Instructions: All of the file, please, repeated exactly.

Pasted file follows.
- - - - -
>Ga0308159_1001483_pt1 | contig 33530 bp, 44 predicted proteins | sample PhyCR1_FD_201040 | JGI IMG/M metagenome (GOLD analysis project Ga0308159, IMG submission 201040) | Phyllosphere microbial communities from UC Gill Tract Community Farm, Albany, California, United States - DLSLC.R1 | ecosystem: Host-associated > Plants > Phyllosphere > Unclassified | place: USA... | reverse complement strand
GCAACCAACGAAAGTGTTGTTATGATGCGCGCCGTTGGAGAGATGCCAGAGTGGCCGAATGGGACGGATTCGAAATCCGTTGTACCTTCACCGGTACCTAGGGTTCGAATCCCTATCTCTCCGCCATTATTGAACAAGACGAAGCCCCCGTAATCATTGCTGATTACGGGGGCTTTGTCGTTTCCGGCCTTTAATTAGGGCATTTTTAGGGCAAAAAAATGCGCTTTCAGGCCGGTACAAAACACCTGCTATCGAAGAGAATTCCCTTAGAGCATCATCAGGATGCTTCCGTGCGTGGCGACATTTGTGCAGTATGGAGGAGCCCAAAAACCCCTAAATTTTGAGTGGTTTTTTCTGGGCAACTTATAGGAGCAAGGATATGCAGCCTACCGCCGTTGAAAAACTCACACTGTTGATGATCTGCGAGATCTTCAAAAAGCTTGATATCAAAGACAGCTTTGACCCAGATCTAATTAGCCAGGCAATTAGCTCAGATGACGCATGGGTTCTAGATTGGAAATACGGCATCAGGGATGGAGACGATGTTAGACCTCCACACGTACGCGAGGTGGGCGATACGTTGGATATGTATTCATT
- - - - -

>Ga0308159_1001483_pt1 | contig 33530 bp, 44 predicted proteins | sample PhyCR1_FD_201040 | JGI IMG/M metagenome (GOLD analysis project Ga0308159, IMG submission 201040) | Phyllosphere microbial communities from UC Gill Tract Community Farm, Albany, California, United States - DLSLC.R1 | ecosystem: Host-associated > Plants > Phyllosphere > Unclassified | place: USA... | reverse complement strand
GCAACCAACGAAAGTGTTGTTATGATGCGCGCCGTTGGAGAGATGCCAGAGTGGCCGAATGGGACGGATTCGAAATCCGTTGTACCTTCACCGGTACCTAGGGTTCGAATCCCTATCTCTCCGCCATTATTGAACAAGACGAAGCCCCCGTAATCATTGCTGATTACGGGGGCTTTGTCGTTTCCGGCCTTTAATTAGGGCATTTTTAGGGCAAAAAAATGCGCTTTCAGGCCGGTACAAAACACCTGCTATCGAAGAGAATTCCCTTAGAGCATCATCAGGATGCTTCCGTGCGTGGCGACATTTGTGCAGTATGGAGGAGCCCAAAAACCCCTAAATTTTGAGTGGTTTTTTCTGGGCAACTTATAGGAGCAAGGATATGCAGCCTACCGCCGTTGAAAAACTCACACTGTTGATGATCTGCGAGATCTTCAAAAAGCTTGATATCAAAGACAGCTTTGACCCAGATCTAATTAGCCAGGCAATTAGCTCAGATGACGCATGGGTTCTAGATTGGAAATACGGCATCAGGGATGGAGACGATGTTAGACCTCCACACGTACGCGAGGTGGGCGATACGTTGGATATGTATTCATT